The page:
It is clear from the Table 2 that the p-values for the RNA and Serum are less than 0.05. This shows that RNA and Serum are statistically significant, thus are positively correlated with the disease. Statisticallysignificant means the effect of RNA and Serum on Plasma is positive. CSF is not significant because p value is greater than 0.05. This shows that CSF is negatively correlated with the disease. This result has been validated with the previous work available in the form of research papers [25,26]. Due to this statistically significant interaction, we need to report the effects; that is, the effect of an independent variable at each level of the other independent variable.


Table 2: Analysis of variance.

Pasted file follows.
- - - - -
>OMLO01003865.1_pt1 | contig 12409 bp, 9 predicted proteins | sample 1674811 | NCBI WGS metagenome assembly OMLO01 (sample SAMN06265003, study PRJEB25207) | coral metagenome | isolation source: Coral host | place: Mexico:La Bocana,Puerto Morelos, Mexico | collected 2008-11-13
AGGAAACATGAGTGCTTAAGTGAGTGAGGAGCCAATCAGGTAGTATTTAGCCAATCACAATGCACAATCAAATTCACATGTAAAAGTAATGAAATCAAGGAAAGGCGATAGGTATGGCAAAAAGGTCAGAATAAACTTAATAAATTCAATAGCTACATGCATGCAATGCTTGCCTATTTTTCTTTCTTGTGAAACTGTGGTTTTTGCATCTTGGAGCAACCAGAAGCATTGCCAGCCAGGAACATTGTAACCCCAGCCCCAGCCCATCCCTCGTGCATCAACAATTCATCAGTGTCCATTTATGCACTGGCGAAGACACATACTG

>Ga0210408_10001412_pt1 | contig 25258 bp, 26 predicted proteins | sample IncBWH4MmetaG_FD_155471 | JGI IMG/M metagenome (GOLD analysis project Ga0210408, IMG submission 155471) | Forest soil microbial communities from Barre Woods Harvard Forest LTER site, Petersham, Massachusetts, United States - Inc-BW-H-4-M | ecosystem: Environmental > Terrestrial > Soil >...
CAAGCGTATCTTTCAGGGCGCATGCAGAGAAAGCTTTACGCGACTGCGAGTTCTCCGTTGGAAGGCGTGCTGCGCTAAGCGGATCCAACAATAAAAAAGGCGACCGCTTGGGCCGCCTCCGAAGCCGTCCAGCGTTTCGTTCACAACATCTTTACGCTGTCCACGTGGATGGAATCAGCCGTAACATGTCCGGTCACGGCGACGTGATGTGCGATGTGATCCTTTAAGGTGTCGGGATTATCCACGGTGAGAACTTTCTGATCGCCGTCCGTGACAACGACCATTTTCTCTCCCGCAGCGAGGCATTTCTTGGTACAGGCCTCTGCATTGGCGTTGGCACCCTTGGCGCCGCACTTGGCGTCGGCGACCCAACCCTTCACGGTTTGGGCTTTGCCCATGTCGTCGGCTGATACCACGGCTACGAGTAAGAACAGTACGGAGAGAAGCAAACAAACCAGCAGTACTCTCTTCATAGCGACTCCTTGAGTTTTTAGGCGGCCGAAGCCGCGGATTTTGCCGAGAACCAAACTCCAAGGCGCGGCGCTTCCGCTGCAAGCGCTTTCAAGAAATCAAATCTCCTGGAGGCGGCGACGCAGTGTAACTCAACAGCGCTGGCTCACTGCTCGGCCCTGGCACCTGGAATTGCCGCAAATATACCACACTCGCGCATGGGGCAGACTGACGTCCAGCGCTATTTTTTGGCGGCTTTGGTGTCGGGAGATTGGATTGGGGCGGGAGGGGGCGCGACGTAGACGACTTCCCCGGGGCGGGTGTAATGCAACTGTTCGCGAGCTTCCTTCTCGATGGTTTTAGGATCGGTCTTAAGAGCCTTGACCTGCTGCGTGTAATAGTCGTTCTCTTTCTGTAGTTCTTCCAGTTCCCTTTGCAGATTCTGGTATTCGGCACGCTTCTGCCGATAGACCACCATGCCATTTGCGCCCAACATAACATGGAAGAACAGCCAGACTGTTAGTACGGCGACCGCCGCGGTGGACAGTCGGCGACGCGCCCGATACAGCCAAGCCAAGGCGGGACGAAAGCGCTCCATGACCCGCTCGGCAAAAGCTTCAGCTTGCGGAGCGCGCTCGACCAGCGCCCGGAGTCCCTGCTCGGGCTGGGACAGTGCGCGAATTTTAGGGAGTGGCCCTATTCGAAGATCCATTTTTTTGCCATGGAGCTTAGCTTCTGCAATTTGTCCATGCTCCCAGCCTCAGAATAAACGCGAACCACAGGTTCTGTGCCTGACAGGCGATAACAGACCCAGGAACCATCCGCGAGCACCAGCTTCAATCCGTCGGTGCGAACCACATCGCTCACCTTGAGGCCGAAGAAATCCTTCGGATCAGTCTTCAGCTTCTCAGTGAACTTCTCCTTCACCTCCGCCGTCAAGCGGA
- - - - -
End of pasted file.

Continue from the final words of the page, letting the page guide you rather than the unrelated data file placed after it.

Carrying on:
Table 3 below shows the model summary generated for the assumed dataset for PD. R-squared is used to measure the closeness of data to the fitted regression line. The value of R-squared is always between 0 and 100%. Higher the value means, better the model fits thedata. The low predicted value indicates that the model could generate results with less accuracy in some observations. The p-value for each feature or term like CSF, RNA, and Serum is used to test the null hypothesis, so there are 3 cases we can consider:


Table 3: Model summary.

 (1) If the p-value of the coefficient is equal to zero this means it has no effect.

(2) A low p-value (< 0.05) indicates that the null hypothesis can be rejected. In other words, a predictor that has a low p-value is likely to be a meaningful addition to the model because changes in the predictor’s value are related to changes in the response variable.